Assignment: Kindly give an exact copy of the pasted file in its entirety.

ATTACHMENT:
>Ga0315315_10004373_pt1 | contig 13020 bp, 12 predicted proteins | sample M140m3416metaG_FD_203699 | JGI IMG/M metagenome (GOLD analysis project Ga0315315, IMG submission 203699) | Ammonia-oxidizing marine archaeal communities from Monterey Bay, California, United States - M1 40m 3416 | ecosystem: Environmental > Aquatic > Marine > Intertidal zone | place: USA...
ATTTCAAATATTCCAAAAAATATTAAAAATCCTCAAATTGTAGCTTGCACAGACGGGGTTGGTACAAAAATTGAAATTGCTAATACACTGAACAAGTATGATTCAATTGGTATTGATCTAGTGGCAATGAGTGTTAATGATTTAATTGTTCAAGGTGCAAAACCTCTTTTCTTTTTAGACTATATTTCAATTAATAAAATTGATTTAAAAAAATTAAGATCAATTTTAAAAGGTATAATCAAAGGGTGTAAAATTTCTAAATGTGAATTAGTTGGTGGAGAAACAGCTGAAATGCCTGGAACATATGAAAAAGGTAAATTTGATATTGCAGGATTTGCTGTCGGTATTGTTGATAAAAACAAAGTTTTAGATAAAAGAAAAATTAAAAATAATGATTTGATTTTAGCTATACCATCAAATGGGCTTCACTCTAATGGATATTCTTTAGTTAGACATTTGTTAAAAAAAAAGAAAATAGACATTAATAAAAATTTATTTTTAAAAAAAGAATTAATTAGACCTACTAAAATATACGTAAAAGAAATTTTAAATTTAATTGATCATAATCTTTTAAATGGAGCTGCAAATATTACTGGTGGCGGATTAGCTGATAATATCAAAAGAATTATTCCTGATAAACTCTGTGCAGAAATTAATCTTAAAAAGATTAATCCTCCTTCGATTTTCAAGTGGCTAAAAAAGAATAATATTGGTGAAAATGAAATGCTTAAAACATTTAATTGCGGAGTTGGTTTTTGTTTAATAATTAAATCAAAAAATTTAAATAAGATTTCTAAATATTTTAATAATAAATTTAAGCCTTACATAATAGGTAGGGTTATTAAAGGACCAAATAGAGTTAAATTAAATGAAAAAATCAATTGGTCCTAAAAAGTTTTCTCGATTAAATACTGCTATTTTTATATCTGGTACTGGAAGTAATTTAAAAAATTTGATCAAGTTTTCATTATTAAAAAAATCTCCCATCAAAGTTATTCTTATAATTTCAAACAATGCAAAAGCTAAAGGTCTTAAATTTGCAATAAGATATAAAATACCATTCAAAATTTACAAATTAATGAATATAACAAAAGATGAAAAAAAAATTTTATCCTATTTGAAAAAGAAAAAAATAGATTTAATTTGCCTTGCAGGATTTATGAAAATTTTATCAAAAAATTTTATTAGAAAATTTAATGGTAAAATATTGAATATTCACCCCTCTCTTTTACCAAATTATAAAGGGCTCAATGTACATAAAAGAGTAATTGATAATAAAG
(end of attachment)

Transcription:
>Ga0315315_10004373_pt1 | contig 13020 bp, 12 predicted proteins | sample M140m3416metaG_FD_203699 | JGI IMG/M metagenome (GOLD analysis project Ga0315315, IMG submission 203699) | Ammonia-oxidizing marine archaeal communities from Monterey Bay, California, United States - M1 40m 3416 | ecosystem: Environmental > Aquatic > Marine > Intertidal zone | place: USA...
ATTTCAAATATTCCAAAAAATATTAAAAATCCTCAAATTGTAGCTTGCACAGACGGGGTTGGTACAAAAATTGAAATTGCTAATACACTGAACAAGTATGATTCAATTGGTATTGATCTAGTGGCAATGAGTGTTAATGATTTAATTGTTCAAGGTGCAAAACCTCTTTTCTTTTTAGACTATATTTCAATTAATAAAATTGATTTAAAAAAATTAAGATCAATTTTAAAAGGTATAATCAAAGGGTGTAAAATTTCTAAATGTGAATTAGTTGGTGGAGAAACAGCTGAAATGCCTGGAACATATGAAAAAGGTAAATTTGATATTGCAGGATTTGCTGTCGGTATTGTTGATAAAAACAAAGTTTTAGATAAAAGAAAAATTAAAAATAATGATTTGATTTTAGCTATACCATCAAATGGGCTTCACTCTAATGGATATTCTTTAGTTAGACATTTGTTAAAAAAAAAGAAAATAGACATTAATAAAAATTTATTTTTAAAAAAAGAATTAATTAGACCTACTAAAATATACGTAAAAGAAATTTTAAATTTAATTGATCATAATCTTTTAAATGGAGCTGCAAATATTACTGGTGGCGGATTAGCTGATAATATCAAAAGAATTATTCCTGATAAACTCTGTGCAGAAATTAATCTTAAAAAGATTAATCCTCCTTCGATTTTCAAGTGGCTAAAAAAGAATAATATTGGTGAAAATGAAATGCTTAAAACATTTAATTGCGGAGTTGGTTTTTGTTTAATAATTAAATCAAAAAATTTAAATAAGATTTCTAAATATTTTAATAATAAATTTAAGCCTTACATAATAGGTAGGGTTATTAAAGGACCAAATAGAGTTAAATTAAATGAAAAAATCAATTGGTCCTAAAAAGTTTTCTCGATTAAATACTGCTATTTTTATATCTGGTACTGGAAGTAATTTAAAAAATTTGATCAAGTTTTCATTATTAAAAAAATCTCCCATCAAAGTTATTCTTATAATTTCAAACAATGCAAAAGCTAAAGGTCTTAAATTTGCAATAAGATATAAAATACCATTCAAAATTTACAAATTAATGAATATAACAAAAGATGAAAAAAAAATTTTATCCTATTTGAAAAAGAAAAAAATAGATTTAATTTGCCTTGCAGGATTTATGAAAATTTTATCAAAAAATTTTATTAGAAAATTTAATGGTAAAATATTGAATATTCACCCCTCTCTTTTACCAAATTATAAAGGGCTCAATGTACATAAAAGAGTAATTGATAATAAAG